It was during my time in politics that I came face to face with the phenomenon known as the "bamboo ceiling".
Despite being born in Australia, some colleagues suggested I change my name to "Jeffrey" before the 2008 Victorian local government elections, saying it would make me more "electable". I refused and instead used this as motivation to work even harder to prove them wrong - and I did.
After my election as a local government councillor, I remember the challenges of navigating the internal culture of the local council when a colleague refused to acknowledge me in meetings because he couldn't pronounce my name.
But perhaps the most negative memory of the bamboo ceiling happened when I represented my local council at a statewide local government conference. As I arrived at the conference venue, a regional Victorian councillor thought I was a waiter and asked me to get her a cup of coffee. The worst part was that she didn't believe me and asked to speak to my "manager".
The start of my first term was difficult. I struggled to find my feet and insert my presence because very few people took me seriously - from councillor colleagues to members of the executive leadership team and occasionally the voters themselves. I thought to myself at the time, I can't blame them because people who looked like me do not belong in these spaces and are rarely seen in leadership positions.
I remember how inferior I felt and what it did to my confidence and sense of self-worth. As such, I vowed to make it my life's mission to address and break the bamboo ceiling. I don't want them to experience the discrimination and unconscious bias I went through. I want to do everything I can to ensure current and future generations of Asian-Australians can reach their full potential and achieve their aspirations.
I know there are many across Australia who have had similar experiences with the bamboo ceiling. Like the metaphorical glass ceiling, the bamboo ceiling refers to the invisible barriers preventing those from Asian heritage from attaining leadership positions.
Asian-Australians are some of the fastest growing ethnic and culturally diverse groups in Australia. Despite nearly one in five people in Australia having an Asian ethnic and cultural heritage, only about 3 per cent of senior management positions are held by Asian-Australians.
In my role at the Australian National University, I come into regular contact with many Asian-Australian professionals who tell me the key barriers locking them out of leadership roles include cultural bias and stereotyping; westernised leadership models; lack of relationship capital such as access to mentors, sponsors and high-powered and influential networks; and organisations and workplaces not understanding the case for cultural diversity.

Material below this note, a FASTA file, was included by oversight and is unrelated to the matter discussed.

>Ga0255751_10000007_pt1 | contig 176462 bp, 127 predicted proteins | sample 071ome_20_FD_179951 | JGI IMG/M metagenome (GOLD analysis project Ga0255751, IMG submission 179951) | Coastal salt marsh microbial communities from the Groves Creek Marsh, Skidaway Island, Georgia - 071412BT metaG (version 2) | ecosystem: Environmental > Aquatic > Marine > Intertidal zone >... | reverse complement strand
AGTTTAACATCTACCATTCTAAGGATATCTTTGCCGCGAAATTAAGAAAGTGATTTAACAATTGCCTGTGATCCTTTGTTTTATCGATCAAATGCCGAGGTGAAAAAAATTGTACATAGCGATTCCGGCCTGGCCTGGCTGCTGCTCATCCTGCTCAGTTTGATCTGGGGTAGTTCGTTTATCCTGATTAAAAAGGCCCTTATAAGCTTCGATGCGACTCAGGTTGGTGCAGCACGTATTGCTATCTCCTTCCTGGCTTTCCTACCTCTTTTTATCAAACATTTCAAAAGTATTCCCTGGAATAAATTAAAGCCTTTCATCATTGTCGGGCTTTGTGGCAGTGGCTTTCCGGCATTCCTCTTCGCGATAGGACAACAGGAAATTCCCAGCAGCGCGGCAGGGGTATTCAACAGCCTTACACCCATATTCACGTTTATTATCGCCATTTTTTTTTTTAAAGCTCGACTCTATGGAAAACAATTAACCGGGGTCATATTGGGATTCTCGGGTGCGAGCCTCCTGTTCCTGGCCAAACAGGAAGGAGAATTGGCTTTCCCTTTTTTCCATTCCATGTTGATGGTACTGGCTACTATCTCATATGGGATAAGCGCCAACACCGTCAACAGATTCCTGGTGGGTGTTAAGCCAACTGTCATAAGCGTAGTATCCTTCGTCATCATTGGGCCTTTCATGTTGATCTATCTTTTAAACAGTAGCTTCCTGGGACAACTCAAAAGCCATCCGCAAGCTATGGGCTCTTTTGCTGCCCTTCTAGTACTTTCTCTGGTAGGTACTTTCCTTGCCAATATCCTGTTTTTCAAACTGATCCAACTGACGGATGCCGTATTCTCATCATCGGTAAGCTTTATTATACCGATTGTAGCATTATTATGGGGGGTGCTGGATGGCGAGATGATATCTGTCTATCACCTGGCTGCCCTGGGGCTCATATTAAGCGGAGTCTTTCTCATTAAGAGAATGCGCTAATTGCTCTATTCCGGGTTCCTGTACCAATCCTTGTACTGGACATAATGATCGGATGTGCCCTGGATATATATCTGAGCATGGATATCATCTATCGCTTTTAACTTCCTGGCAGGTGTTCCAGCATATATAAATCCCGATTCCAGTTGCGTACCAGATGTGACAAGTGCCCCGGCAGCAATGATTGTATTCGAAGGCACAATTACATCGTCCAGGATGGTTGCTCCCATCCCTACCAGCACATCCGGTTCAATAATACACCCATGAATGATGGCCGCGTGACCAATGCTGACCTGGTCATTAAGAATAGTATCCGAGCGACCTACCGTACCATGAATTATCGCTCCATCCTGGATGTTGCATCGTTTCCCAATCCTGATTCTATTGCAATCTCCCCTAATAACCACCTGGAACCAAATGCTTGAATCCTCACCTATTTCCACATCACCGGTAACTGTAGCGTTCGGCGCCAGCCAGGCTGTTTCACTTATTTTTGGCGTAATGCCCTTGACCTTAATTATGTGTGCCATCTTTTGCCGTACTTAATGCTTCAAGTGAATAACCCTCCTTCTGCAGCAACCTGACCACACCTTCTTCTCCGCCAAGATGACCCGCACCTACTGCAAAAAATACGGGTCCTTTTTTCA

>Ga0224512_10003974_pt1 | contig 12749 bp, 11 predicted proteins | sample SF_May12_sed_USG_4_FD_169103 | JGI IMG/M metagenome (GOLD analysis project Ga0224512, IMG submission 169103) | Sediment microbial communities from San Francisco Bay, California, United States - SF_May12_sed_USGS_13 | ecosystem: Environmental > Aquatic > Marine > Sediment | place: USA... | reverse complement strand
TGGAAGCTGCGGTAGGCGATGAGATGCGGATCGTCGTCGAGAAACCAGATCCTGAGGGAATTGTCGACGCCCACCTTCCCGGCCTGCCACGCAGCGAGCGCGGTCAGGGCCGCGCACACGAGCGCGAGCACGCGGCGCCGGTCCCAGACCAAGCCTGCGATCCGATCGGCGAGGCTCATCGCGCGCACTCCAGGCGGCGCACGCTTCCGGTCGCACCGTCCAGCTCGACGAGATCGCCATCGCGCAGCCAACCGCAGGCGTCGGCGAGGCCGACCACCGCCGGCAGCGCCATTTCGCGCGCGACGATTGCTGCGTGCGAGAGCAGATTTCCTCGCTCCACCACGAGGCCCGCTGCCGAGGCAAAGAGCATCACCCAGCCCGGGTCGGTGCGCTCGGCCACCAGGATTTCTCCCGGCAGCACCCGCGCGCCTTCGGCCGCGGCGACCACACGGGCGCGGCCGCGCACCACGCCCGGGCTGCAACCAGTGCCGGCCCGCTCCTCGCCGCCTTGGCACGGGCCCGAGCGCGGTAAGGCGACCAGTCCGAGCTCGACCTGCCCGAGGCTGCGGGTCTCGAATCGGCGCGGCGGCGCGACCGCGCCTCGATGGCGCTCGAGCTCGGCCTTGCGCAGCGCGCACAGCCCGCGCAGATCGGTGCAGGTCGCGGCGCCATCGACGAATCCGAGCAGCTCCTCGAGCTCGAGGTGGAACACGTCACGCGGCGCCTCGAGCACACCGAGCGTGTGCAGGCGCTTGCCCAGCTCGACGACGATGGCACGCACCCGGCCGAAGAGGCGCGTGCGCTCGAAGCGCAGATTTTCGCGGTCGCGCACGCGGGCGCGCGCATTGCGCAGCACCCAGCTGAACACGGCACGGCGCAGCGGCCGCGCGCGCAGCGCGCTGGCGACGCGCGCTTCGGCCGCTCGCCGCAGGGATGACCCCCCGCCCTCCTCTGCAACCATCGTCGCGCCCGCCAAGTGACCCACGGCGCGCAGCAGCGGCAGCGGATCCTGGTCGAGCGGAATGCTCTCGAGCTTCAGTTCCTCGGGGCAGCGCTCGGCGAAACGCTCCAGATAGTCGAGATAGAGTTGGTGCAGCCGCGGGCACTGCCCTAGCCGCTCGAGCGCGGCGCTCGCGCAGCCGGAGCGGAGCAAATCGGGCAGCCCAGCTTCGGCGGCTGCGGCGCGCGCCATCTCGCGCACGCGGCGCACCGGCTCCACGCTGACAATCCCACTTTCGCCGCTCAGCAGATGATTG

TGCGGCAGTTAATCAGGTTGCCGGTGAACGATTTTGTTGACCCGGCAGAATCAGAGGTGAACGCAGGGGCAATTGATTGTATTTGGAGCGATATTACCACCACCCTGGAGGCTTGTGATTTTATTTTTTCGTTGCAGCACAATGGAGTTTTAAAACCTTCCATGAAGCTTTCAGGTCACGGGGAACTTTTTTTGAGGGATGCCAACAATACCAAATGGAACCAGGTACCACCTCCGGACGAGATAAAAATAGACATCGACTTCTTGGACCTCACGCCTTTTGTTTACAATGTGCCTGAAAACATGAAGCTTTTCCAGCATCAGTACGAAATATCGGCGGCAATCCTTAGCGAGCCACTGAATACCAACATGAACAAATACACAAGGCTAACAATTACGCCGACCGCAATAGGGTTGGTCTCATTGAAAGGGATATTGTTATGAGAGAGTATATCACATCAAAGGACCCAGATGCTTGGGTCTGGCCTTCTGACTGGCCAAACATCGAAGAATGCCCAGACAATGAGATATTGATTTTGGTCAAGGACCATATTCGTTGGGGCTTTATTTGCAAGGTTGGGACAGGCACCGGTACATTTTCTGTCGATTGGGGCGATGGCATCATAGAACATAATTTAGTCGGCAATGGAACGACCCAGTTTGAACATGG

Asian-Australians have indicated they have experienced significant levels of bias, discrimination and racism against them in work and non-work situations. They believe such discrimination and stereotyping, based on cultural characteristics and norms, are contributing significantly to the under-representation of Asian-Australians in leadership positions. These types of discrimination and bias are hard to combat because they are often invisible.
I have long argued the richness of Australia is not just in our minerals and resources, but the diversity of our people. However, the existence of the bamboo ceiling is preventing our workplaces, organisations and industries from fully leveraging the capabilities of our hidden gems in Asian-Australians.
It is not like we are bereft of leadership talent and potential. Australia's brightest and most ambitious Asian-Australians are being recognised this week in the 40 Under 40 Most Influential Asian-Australian Awards.
Now in its fourth year and an initiative of the ANU Centre for Asian-Australian Leadership, Asialink at the University of Melbourne and Johnson Partners, the awards aim to shine a light on the achievements of Asian-Australians and showcase their potential to take their place amongst Australia's most senior and influential leadership roles within organisations and industries.
The awards have led to the establishment of a thriving community and ecosystem where Asian-Australians can connect, communicate and collaborate with each other to support their shared ambitions and aspirations. I only wished such an initiative existed earlier because I felt very much alone when combating these biases and barriers.
For too long we Asian-Australians have been the spectators on the leadership journey. It is high time we are also given opportunities to be on the stage. Our workplaces, organisations, industries, country and society will be better off for it.
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